+ Zero or more (as specified) packet records. + Zero or more (as specified) packet records.
Each packet record is 24 octets, and includes 4 octets of sequence Each packet record is 25 octets, and includes 4 octets of sequence
number, 8 octets of send timestamp, 2 octets of send timestamp error number, 8 octets of send timestamp, 2 octets of send timestamp error
estimate, 8 octets of receive timestamp, and 2 octets of receive estimate, 8 octets of receive timestamp, and 2 octets of receive
timestamp error estimate (in this order). Packet records are sent timestamp error estimate and 1 octet of TTL (in this order):
out in the same order they are made when the results of the session
are recorded. Therefore, the data is in arrival order. 0 1 2 3
0 1 2 3 4 5 6 7 8 9 0 1 2 3 4 5 6 7 8 9 0 1 2 3 4 5 6 7 8 9 0 1
+-+-+-+-+-+-+-+-+-+-+-+-+-+-+-+-+-+-+-+-+-+-+-+-+-+-+-+-+-+-+-+-+
00| Seq Number |
+-+-+-+-+-+-+-+-+-+-+-+-+-+-+-+-+-+-+-+-+-+-+-+-+-+-+-+-+-+-+-+-+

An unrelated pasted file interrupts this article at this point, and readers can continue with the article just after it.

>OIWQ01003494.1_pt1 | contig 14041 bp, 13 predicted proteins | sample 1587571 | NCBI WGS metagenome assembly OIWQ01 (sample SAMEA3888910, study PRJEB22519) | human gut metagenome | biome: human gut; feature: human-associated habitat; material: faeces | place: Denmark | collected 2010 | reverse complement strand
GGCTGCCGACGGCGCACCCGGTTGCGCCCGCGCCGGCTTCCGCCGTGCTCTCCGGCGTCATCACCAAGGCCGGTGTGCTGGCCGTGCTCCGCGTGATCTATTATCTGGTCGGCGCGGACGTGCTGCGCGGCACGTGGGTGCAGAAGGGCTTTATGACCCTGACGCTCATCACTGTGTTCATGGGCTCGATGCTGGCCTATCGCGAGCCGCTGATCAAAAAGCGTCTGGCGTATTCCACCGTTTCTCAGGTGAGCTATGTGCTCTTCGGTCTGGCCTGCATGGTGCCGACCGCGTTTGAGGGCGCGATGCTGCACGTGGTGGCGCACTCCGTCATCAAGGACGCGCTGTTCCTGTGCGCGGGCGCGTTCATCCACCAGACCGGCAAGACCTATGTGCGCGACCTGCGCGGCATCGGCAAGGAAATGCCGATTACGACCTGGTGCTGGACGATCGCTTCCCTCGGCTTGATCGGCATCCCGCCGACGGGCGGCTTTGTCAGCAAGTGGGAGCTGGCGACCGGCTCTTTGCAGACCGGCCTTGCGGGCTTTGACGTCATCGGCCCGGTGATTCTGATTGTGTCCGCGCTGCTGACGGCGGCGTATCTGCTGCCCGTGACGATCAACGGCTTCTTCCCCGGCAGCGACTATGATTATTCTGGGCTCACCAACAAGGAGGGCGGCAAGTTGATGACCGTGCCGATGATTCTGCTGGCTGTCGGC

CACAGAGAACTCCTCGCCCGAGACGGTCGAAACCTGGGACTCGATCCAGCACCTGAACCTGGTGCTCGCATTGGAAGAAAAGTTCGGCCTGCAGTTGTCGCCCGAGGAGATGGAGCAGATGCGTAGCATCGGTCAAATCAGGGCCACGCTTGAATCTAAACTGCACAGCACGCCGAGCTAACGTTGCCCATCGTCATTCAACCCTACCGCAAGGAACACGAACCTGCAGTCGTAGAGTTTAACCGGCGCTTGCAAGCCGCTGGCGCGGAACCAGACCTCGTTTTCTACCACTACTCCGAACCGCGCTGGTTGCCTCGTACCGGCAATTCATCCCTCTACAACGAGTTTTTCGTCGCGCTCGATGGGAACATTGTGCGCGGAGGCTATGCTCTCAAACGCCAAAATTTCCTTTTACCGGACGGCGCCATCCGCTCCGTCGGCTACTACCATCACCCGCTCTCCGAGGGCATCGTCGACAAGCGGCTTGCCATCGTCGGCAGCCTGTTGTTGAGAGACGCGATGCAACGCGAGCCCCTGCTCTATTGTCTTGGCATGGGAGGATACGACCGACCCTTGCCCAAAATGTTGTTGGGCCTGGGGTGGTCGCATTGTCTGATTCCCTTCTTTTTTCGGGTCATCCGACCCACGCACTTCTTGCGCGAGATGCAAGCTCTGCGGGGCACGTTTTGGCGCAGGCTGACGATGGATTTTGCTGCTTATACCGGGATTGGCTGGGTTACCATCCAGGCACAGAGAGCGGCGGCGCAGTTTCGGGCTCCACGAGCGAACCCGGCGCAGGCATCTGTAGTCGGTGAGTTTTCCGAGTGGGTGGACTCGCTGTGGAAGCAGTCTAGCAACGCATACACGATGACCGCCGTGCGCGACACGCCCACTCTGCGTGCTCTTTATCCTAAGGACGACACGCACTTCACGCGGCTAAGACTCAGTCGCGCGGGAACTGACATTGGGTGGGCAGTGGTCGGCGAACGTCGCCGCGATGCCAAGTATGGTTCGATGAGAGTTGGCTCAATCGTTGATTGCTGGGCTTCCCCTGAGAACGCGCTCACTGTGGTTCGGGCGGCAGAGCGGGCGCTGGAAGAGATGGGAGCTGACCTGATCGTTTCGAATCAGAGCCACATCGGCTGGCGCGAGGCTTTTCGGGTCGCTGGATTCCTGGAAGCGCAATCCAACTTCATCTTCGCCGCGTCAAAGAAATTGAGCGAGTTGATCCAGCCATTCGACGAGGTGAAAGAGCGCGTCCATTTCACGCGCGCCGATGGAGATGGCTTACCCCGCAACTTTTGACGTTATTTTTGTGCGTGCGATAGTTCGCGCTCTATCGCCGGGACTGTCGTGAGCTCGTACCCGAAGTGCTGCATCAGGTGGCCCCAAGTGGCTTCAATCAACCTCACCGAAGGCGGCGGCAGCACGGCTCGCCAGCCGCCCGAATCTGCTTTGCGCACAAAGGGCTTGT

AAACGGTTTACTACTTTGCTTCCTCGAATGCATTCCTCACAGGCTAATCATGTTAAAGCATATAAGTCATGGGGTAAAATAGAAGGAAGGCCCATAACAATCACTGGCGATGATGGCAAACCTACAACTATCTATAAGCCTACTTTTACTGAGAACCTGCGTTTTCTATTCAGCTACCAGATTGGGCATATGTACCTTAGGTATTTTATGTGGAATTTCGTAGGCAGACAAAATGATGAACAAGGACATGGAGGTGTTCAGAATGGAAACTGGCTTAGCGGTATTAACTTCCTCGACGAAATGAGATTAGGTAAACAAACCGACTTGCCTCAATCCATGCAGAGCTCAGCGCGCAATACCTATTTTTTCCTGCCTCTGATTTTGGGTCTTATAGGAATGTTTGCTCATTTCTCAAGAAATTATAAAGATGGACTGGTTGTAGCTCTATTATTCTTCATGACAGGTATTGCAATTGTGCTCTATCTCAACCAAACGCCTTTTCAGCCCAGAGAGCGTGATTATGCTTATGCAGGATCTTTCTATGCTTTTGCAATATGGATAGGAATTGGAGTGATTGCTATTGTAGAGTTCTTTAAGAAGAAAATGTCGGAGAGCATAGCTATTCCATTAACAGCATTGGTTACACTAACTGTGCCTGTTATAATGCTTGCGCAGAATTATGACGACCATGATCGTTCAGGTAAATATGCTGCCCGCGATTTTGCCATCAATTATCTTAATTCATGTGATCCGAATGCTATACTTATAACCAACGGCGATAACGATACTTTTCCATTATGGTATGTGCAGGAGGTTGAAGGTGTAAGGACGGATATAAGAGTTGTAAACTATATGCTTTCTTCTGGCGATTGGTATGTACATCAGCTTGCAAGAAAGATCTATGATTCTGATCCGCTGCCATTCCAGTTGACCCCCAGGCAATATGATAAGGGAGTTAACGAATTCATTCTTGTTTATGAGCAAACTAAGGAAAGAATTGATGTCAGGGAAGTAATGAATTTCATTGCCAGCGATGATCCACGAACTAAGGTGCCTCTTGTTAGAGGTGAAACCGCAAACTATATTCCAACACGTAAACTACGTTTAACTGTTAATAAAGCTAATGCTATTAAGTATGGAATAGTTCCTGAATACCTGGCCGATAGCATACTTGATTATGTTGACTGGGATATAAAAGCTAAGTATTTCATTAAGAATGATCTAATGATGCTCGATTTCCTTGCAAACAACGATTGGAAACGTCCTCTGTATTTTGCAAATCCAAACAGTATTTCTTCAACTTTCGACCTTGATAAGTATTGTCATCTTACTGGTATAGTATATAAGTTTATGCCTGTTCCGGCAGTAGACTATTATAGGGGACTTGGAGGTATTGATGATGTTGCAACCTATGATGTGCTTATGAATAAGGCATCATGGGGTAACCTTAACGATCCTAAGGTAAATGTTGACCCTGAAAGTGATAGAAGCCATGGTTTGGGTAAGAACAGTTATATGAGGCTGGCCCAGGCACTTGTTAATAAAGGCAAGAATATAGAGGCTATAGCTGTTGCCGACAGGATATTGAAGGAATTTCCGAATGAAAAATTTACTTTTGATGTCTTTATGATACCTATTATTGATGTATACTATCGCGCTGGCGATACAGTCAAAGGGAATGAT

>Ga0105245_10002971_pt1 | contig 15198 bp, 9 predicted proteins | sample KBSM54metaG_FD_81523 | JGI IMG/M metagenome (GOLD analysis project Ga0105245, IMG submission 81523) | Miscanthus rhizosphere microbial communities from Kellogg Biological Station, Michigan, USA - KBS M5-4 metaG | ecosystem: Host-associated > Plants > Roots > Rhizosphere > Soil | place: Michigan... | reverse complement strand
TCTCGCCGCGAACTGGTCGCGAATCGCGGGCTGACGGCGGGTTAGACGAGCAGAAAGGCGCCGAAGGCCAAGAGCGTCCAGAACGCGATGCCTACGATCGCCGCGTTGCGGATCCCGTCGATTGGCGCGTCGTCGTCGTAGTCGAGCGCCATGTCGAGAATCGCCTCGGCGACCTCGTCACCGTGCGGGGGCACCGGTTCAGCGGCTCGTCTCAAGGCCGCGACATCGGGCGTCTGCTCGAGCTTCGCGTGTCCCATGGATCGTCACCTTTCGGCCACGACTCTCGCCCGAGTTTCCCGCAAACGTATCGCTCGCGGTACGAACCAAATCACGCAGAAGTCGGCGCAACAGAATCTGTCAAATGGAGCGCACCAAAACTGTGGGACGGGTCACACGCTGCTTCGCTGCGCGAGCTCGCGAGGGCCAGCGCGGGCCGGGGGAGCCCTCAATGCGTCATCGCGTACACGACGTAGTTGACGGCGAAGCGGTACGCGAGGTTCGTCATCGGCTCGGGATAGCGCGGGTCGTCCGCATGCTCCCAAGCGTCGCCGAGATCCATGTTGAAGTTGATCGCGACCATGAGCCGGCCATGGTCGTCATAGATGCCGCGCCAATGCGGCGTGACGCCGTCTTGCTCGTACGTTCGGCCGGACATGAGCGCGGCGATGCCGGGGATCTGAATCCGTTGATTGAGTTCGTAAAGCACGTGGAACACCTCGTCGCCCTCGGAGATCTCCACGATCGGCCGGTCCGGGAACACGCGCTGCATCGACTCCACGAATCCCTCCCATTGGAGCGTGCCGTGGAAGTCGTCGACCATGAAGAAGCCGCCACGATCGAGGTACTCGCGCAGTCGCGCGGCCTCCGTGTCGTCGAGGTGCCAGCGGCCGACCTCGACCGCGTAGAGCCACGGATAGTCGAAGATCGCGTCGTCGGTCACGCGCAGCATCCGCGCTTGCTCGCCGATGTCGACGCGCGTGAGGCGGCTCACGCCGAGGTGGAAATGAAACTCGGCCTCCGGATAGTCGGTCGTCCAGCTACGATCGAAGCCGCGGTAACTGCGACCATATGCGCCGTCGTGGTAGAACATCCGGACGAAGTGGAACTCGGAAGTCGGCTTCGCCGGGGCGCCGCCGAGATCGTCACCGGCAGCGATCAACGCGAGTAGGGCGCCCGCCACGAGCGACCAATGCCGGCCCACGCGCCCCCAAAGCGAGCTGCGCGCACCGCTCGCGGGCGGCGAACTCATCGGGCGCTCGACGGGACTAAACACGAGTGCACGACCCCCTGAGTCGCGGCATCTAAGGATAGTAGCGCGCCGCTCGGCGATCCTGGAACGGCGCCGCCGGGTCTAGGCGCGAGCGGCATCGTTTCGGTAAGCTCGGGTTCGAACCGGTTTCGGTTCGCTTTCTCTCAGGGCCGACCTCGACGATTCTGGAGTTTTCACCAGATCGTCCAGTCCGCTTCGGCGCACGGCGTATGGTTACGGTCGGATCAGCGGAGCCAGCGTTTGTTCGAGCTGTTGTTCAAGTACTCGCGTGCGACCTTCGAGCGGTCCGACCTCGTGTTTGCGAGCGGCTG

04| Send Timestamp |
08| |
+-+-+-+-+-+-+-+-+-+-+-+-+-+-+-+-+-+-+-+-+-+-+-+-+-+-+-+-+-+-+-+-+
12| Send Error Estimate | |
+-+-+-+-+-+-+-+-+-+-+-+-+-+-+-+-+ +
16| Receive Timestamp |
+ +-+-+-+-+-+-+-+-+-+-+-+-+-+-+-+-+
20| | Receive Error Estimate |
+-+-+-+-+-+-+-+-+-+-+-+-+-+-+-+-+-+-+-+-+-+-+-+-+-+-+-+-+-+-+-+-+
24| TTL |
+-+-+-+-+-+-+-+-+
Packet records are sent out in the same order they are made when the
results of the session are recorded. Therefore, the data is in
arrival order.
Note that lost packets (if any losses were detected during the OWAMP- Note that lost packets (if any losses were detected during the OWAMP-
Test session) MUST appear in the sequence of packets. They can Test session) MUST appear in the sequence of packets. They can
appear either at the point when the loss was detected or at any later appear either at the point when the loss was detected or at any later
point. Lost packet records are distinguished by the receive point. Lost packet records are distinguished by the receive